One day, after a long day of fighting, his platoon settled down for chow. While everyone ravenously attacked their food, this soldier went to a nearby stream to wash his hands. As he was washing his hands, he heard a series of explosions and machine gun bursts. He came running back to discover that his platoon had been ambushed. Like our forefathers in Egypt, this man took upon himself a mitzvah even though he was not sure he was ready for it, and it proved to be his personal redemption.
This week’s portion starts with the final three plagues. After Moshe warns Pharaoh of the locust that will be the worst Egypt has ever or will ever see, Pharaoh backs down and says he will let the Jews go. But, in typical Pharaoh fashion, he then reneges on the deal and claims that he only meant that the men could go. So G-d sends the locust. Lots of them. They eat everything that is not stored away. Pharaoh, in a panic, calls for Moshe and tells him to pray to G-d to take away the locust, and he will let the Jews go. Moshe prays, a wind comes and removes every last locust from Egypt (even the ones that were pickled and tucked away in Egyptian basements in Mason jars), and Pharaoh reneges.
G-d commands Moshe to stretch his hand out to the sky and, when he does so, darkness falls upon Egypt. After three days, the darkness gets stronger, to the point that it is so thick that people can not move. Meanwhile, the Jews have total reign to do as they please, and they scope out the Egyptians hiding places to find where they keep their treasures.
Finally, Pharaoh calls Moshe and tells him yet again that the people can go. Of course, there is one huge string attached, namely, that they have to leave the livestock behind. Moshe says, “We are going to bring sacrifices and you want us to leave the livestock behind? You will see that by the time we leave, you will be giving us livestock to get us out quicker.” Pharaoh tells Moshe to get away, and warns him that if he comes back, he will have him killed. Before Moshe leaves, he gets a prophecy, and he turns and warns Pharaoh of the death of the firstborns, the final plague. He tells Pharaoh that by the time the plague is over, the Jews will be driven out of Egypt, and with that, he leaves Pharaoh stewing.
G-d tells Moshe to tell the Jews to “borrow” gold and silver from the Egyptians who miraculously are willing to “lend” it to them. (The amount they “borrowed” was still not enough to compensate for all the years of free labor that the Jews had given the Egyptians.)
Then G-d commands Moshe to tell the Jews about the first mitzvah they received as a nation, namely following the lunar months to determine Jewish holiday. G-d calls out the first month, Nissan, and tells Moshe to inform the Jews that on the tenth of the month they should set aside a lamb for a Pascal offering. This was no easy task, as the Egyptians worshipped the lamb, and were certainly less than pleased to see their gods being prepared for slaughter by their former slaves. G-d told Moshe to instruct the Jews to bring the lamb as a Pesach offering on the afternoon of the 14th of Nissan. They were to put blood on their doorposts on the night of the 15th and this would ensure that G-d would skip over their houses when He struck all the Egyptian firstborns.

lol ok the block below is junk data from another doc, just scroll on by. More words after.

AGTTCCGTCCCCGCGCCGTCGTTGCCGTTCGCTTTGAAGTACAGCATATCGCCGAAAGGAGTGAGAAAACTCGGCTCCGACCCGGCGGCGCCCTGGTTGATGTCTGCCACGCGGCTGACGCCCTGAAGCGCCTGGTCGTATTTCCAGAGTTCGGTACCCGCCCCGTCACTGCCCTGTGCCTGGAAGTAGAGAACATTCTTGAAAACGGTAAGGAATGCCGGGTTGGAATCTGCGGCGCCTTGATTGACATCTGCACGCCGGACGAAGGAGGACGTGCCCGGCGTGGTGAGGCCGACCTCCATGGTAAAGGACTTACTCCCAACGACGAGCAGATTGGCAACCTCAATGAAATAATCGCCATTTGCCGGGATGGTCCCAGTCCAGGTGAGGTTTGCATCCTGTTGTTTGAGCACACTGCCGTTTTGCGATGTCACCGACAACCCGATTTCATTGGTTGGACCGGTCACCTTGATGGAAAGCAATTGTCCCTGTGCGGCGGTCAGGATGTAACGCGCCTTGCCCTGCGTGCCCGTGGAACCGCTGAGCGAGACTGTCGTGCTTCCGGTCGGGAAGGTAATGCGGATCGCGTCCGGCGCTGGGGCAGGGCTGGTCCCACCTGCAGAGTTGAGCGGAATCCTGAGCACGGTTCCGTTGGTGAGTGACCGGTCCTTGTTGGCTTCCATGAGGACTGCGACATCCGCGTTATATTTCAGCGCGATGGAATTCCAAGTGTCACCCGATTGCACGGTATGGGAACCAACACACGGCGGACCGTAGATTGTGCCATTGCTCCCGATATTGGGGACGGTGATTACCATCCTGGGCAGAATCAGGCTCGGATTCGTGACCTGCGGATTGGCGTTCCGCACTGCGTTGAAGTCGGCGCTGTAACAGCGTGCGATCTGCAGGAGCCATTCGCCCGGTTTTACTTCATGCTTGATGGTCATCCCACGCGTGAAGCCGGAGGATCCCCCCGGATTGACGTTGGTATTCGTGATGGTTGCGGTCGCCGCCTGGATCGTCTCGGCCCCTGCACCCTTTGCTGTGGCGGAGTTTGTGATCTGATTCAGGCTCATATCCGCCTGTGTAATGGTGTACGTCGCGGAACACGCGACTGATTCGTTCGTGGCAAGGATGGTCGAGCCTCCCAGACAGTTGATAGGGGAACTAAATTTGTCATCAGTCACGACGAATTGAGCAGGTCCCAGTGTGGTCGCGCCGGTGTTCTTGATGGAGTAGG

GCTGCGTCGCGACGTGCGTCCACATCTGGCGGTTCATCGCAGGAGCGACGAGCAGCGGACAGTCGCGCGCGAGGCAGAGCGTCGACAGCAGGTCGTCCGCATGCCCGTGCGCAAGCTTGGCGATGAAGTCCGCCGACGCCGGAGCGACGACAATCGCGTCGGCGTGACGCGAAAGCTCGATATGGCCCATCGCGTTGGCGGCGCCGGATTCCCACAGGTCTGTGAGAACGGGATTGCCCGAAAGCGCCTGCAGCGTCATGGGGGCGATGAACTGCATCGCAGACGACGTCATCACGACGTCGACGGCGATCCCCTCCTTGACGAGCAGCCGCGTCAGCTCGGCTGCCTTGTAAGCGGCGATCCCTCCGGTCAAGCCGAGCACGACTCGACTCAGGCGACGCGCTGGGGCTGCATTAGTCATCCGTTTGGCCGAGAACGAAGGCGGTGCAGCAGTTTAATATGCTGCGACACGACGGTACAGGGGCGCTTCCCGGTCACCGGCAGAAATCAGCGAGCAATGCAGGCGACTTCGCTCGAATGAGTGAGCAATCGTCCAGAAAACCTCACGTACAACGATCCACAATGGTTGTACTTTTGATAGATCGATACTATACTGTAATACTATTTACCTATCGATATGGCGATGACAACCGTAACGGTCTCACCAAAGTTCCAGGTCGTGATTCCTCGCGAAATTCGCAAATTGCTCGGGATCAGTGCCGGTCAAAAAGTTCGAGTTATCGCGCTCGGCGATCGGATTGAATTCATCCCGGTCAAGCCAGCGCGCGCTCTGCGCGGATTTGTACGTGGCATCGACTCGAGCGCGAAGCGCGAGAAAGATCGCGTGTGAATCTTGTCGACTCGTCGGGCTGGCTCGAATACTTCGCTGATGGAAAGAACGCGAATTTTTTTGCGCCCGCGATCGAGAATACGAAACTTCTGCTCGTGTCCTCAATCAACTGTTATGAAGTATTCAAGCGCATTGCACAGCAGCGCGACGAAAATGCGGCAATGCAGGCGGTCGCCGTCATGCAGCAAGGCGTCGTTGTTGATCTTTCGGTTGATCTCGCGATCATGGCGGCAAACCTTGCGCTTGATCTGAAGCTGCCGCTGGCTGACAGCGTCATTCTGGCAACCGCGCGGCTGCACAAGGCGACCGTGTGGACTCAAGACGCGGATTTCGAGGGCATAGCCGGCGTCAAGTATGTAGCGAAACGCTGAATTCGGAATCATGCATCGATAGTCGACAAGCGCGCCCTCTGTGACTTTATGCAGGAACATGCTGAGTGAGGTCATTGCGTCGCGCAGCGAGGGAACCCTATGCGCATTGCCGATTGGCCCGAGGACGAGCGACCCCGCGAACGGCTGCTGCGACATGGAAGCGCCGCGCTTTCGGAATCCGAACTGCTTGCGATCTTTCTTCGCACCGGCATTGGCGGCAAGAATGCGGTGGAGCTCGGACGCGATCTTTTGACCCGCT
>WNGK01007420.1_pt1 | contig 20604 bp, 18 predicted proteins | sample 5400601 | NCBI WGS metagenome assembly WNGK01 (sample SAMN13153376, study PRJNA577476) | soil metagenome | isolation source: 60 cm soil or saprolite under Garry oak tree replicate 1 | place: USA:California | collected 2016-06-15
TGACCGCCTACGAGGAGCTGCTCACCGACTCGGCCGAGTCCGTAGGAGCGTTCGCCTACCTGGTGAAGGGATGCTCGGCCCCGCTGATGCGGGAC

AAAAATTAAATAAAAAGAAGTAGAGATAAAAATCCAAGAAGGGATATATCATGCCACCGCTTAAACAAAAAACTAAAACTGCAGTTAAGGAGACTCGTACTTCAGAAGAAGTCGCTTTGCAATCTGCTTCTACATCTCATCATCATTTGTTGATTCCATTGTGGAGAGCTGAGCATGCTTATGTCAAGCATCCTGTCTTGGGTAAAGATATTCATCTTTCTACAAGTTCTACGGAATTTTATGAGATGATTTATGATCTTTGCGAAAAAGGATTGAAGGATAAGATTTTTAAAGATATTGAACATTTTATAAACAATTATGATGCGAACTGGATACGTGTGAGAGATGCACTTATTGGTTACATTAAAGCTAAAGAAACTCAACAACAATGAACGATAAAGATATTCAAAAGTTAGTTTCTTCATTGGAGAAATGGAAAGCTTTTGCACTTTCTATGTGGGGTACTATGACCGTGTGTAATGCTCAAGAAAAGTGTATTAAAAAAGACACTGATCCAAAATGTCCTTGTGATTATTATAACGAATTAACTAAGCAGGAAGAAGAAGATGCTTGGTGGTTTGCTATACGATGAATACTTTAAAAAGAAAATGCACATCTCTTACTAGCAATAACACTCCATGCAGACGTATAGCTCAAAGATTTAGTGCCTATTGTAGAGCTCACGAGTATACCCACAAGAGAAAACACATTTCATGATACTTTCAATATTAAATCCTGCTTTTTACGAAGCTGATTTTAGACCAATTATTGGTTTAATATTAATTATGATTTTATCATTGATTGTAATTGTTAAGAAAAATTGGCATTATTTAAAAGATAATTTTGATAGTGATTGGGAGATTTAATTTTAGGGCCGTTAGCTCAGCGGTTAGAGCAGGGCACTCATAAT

The Jews brought the first Pascal offering, put the blood on the doors, and that night G-d went through Egypt slaying every firstborn. While doing so, He skipped over the Jewish houses, thus giving the holiday the name Pesach, which means skipped over. The entire Egypt was consumed with wailing and mourning, and finally even Pharaoh caved in. He went through the streets calling out for Moshe, telling him to get the Jews out of Egypt.
As morning broke, the Egyptians pushed the Jews to leave so quickly that they didn’t even have enough time to let their breads leaven. They quickly baked the dough as matzah, and left Egypt. About 1.2 million adult Jews left Egypt along with millions more children. Besides for the Jews, a large group of people called the eirev rav, or the great multitude, left Egypt with them. They were so impressed by the miracles G-d had show in Egypt that they decided to stick with the winning team.
As the Jews left Egypt, G-d told Moshe to teach the people the laws of Pesach which would be a holiday for eternity to relive our miraculous exodus from Egypt. G-d also tells Moshe that from now on, the firstborn of both Jews and kosher animals are holy, since G-d saved them by not striking them when He struck the Egyptians firstborn children and animals. This is the source for the mitzvah of pidyon haben, redeeming one’s firstborn from the Kohen. It is also the source for the mitzvah to give most firstborn animals to the Kohen (with the exception of donkeys that get redeemed for sheep). Additionally, G-d tells Moshe about the mitzvah of teffilin which are worn to remind us of G-d’s great miracles. The parsha concludes with G-d’s commandment that the Jewish people transmit the story of our exodus from generation to generation, as it has been transmitted for 3,314 years!
Quote of the Week: The only menace is inertia. ~ John Perse
Random Fact of the Week: It took Leo Tolstoy six years to write “War & Peace”. (It took me almost that long to read it!)
Funny Line of the Week: The early bird gets the worm, but the second mouse gets the cheese.
Have a Chipper Shabbos,
R’ Leiby Burnham